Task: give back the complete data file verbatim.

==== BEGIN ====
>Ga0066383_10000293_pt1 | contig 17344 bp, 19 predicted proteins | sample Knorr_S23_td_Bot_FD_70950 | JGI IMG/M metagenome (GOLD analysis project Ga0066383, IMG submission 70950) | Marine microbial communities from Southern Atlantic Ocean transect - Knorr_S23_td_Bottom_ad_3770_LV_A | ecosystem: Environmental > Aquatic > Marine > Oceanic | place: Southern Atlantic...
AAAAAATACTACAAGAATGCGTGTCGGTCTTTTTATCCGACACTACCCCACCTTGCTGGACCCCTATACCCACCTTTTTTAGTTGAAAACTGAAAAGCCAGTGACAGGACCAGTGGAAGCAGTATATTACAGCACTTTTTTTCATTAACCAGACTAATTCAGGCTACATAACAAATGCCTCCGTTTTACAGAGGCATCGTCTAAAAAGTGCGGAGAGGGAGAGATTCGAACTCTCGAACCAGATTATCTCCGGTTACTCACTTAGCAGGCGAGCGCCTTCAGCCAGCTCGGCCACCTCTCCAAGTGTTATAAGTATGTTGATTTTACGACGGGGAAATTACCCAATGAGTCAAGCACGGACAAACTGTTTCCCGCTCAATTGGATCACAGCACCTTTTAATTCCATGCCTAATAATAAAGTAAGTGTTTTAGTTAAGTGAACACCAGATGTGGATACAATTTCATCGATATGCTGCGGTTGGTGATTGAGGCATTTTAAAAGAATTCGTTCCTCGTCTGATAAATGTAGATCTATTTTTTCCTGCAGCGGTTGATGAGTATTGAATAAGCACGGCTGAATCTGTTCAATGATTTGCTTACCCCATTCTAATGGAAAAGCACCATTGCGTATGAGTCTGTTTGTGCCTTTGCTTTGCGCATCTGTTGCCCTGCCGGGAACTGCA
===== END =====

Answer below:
>Ga0066383_10000293_pt1 | contig 17344 bp, 19 predicted proteins | sample Knorr_S23_td_Bot_FD_70950 | JGI IMG/M metagenome (GOLD analysis project Ga0066383, IMG submission 70950) | Marine microbial communities from Southern Atlantic Ocean transect - Knorr_S23_td_Bottom_ad_3770_LV_A | ecosystem: Environmental > Aquatic > Marine > Oceanic | place: Southern Atlantic...
AAAAAATACTACAAGAATGCGTGTCGGTCTTTTTATCCGACACTACCCCACCTTGCTGGACCCCTATACCCACCTTTTTTAGTTGAAAACTGAAAAGCCAGTGACAGGACCAGTGGAAGCAGTATATTACAGCACTTTTTTTCATTAACCAGACTAATTCAGGCTACATAACAAATGCCTCCGTTTTACAGAGGCATCGTCTAAAAAGTGCGGAGAGGGAGAGATTCGAACTCTCGAACCAGATTATCTCCGGTTACTCACTTAGCAGGCGAGCGCCTTCAGCCAGCTCGGCCACCTCTCCAAGTGTTATAAGTATGTTGATTTTACGACGGGGAAATTACCCAATGAGTCAAGCACGGACAAACTGTTTCCCGCTCAATTGGATCACAGCACCTTTTAATTCCATGCCTAATAATAAAGTAAGTGTTTTAGTTAAGTGAACACCAGATGTGGATACAATTTCATCGATATGCTGCGGTTGGTGATTGAGGCATTTTAAAAGAATTCGTTCCTCGTCTGATAAATGTAGATCTATTTTTTCCTGCAGCGGTTGATGAGTATTGAATAAGCACGGCTGAATCTGTTCAATGATTTGCTTACCCCATTCTAATGGAAAAGCACCATTGCGTATGAGTCTGTTTGTGCCTTTGCTTTGCGCATCTGTTGCCCTGCCGGGAACTGCA